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Magical Realism in Like Water for Chocolate

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Magical Realism in Like Water for Chocolate Quotation: "Her body was giving off so much heat that the wooden walls began to split and burst into flame" (Esquivel 54). Significance: The quote describes Gertrudis after she has eaten Tita's quail in rose petals: feeling flustered by her arousal, she goes out to take a shower. It is clear that it is an example of magical realism, as Esquivel is exaggerating the realistic notion of arousal to the point where it is unreal and magical. She does this by describing the sexual impulse as generating so much body heat in Gertrudis that it burns the wooden shower. This element of magical realism shows the extent of Gertrudis' suppressed sexual emotions. ...read more.


Here, Esquivel's magical depiction of the chicken fight serves as a mirror for the violent harshness of the humans' fight. They too are like the chickens, becoming fraught with frustration and emotion as they tear each other apart. Hence, Esquivel uses magical realism in this quote to exaggerate the characters' emotions and convey this through a vivid metaphor. Quotation: "The floor was shaking, the light blinked off and on... Receiving no answer, he opened the door: there he found Rosaura, her lips purple, body deflated, eyes wild, with a distant look, sighing out her last flatulent breath" (Esquivel 232-233) Significance: The quote describes the death of Rosaura. Esquivel adds magical elements to the realistic situation of death by creating a far-fetched situation in which Rosaura seems to deflate to her death, shaking the room in the process. ...read more.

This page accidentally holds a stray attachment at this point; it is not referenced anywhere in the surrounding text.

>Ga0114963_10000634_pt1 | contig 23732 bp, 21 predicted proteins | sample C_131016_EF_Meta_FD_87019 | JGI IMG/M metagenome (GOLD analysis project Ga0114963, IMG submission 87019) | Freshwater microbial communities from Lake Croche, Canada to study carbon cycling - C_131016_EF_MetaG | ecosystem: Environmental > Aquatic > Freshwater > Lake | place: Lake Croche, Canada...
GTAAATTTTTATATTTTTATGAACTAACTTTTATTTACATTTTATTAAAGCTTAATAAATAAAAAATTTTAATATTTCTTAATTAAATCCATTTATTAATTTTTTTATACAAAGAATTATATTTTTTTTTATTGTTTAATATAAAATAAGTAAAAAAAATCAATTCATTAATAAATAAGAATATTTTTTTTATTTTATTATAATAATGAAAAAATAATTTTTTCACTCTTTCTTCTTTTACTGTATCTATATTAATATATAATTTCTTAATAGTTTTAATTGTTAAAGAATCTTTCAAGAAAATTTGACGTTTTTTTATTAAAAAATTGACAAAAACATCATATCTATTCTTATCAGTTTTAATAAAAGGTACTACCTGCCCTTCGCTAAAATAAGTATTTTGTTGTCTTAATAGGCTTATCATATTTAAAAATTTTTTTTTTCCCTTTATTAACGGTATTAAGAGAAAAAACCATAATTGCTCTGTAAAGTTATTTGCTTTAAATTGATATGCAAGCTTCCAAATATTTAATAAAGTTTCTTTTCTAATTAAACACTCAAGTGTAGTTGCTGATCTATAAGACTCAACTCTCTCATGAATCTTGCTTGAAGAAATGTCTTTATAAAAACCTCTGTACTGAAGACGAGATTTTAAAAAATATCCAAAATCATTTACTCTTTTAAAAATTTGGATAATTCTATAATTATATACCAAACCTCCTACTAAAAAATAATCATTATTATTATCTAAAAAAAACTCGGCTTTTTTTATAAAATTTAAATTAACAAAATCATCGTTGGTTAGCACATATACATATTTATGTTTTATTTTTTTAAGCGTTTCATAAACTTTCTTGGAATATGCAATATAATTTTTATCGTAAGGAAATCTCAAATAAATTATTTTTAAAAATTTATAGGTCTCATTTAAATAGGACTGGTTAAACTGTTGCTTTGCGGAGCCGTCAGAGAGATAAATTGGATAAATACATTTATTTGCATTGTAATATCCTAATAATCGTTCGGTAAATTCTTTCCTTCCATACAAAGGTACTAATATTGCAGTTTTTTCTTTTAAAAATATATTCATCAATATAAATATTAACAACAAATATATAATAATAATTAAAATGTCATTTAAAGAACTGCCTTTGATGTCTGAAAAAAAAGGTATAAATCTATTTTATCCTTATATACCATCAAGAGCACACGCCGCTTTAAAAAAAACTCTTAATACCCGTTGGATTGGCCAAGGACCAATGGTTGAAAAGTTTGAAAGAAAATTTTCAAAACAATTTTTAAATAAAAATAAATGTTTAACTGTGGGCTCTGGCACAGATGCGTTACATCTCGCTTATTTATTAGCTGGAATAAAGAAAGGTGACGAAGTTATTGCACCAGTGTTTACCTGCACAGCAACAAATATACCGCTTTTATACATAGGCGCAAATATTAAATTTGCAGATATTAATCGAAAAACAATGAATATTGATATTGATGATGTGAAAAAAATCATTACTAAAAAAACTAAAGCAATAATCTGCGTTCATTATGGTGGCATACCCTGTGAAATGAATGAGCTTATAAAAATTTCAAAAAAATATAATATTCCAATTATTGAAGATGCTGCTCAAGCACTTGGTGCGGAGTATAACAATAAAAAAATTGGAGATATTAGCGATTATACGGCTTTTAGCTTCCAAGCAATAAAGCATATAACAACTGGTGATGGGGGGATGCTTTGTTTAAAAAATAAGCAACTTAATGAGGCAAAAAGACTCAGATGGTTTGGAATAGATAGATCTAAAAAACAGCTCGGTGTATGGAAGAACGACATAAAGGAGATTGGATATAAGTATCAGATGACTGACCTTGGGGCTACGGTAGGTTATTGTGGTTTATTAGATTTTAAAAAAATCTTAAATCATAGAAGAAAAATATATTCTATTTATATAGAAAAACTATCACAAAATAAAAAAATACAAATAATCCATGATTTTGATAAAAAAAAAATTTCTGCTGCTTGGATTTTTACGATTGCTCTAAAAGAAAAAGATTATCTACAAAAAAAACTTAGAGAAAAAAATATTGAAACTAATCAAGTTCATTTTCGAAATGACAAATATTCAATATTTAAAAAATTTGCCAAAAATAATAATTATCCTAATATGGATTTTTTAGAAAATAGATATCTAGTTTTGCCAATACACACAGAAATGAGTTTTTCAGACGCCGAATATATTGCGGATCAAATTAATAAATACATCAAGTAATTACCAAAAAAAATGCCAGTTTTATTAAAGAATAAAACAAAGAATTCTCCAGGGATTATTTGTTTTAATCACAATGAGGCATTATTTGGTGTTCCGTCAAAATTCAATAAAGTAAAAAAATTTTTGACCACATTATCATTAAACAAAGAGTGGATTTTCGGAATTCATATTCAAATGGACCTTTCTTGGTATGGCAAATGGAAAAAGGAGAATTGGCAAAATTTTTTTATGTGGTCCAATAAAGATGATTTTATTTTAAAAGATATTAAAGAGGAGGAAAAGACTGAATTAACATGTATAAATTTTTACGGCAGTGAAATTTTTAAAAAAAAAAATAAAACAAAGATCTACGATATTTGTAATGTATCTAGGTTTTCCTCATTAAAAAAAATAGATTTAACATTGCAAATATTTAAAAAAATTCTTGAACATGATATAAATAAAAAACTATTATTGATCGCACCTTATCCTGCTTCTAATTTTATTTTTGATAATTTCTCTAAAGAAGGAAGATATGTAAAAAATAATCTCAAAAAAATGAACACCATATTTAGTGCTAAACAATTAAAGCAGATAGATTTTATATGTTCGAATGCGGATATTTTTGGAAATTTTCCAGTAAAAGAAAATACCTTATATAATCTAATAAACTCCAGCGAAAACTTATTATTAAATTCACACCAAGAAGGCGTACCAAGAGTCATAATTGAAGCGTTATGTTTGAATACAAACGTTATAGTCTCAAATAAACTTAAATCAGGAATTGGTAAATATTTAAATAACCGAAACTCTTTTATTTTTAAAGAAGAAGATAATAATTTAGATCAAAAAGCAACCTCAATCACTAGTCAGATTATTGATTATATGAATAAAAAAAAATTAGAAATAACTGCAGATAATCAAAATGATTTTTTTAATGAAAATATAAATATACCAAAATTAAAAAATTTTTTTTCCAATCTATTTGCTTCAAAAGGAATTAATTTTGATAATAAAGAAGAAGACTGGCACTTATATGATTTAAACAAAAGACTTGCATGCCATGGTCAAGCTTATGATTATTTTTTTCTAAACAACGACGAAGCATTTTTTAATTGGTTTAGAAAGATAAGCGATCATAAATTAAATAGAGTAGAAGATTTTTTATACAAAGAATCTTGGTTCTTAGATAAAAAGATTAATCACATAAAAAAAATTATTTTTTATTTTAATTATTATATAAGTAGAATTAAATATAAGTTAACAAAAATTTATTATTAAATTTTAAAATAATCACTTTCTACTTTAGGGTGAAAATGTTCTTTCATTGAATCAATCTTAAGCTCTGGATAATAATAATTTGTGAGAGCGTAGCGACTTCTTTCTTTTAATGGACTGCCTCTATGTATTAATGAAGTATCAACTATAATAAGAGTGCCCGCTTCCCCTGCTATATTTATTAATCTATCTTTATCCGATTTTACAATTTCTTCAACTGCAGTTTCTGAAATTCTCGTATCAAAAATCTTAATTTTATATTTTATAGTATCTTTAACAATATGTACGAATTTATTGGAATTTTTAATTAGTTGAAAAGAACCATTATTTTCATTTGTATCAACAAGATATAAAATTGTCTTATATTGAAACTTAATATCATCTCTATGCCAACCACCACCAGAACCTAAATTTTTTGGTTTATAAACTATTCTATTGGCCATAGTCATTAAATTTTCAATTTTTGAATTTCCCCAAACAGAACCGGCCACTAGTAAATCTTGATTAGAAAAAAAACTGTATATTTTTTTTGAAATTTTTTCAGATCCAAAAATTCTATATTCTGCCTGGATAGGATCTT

It covered the whole ranch, all three hectares" (Esquivel 245). Significance: The quote describes Tita as she hurries to keep herself warm in the wake of Pedro's death. Esquivel adds a touch of the fantastic by describing Tita's bedspread as being big enough to cover the entire ranch. This is symbolic of all the hardships Tita has experienced in her life. Whenever her aching over Pedro or bitterness against Mama Elena kept her awake at night, she worked on making the bedspread, and by making it of such incredible proportions Esquivel conveys to her readers just how much Tita has suffered. The fact that the bedspread covers the whole ranch also conveys the notion that most of Tita's life - and her troubles - have occurred on those three hectares. This emphasizes the relatively limited and isolated realm of the traditional Mexican woman's life. Choi 1 ...read more.

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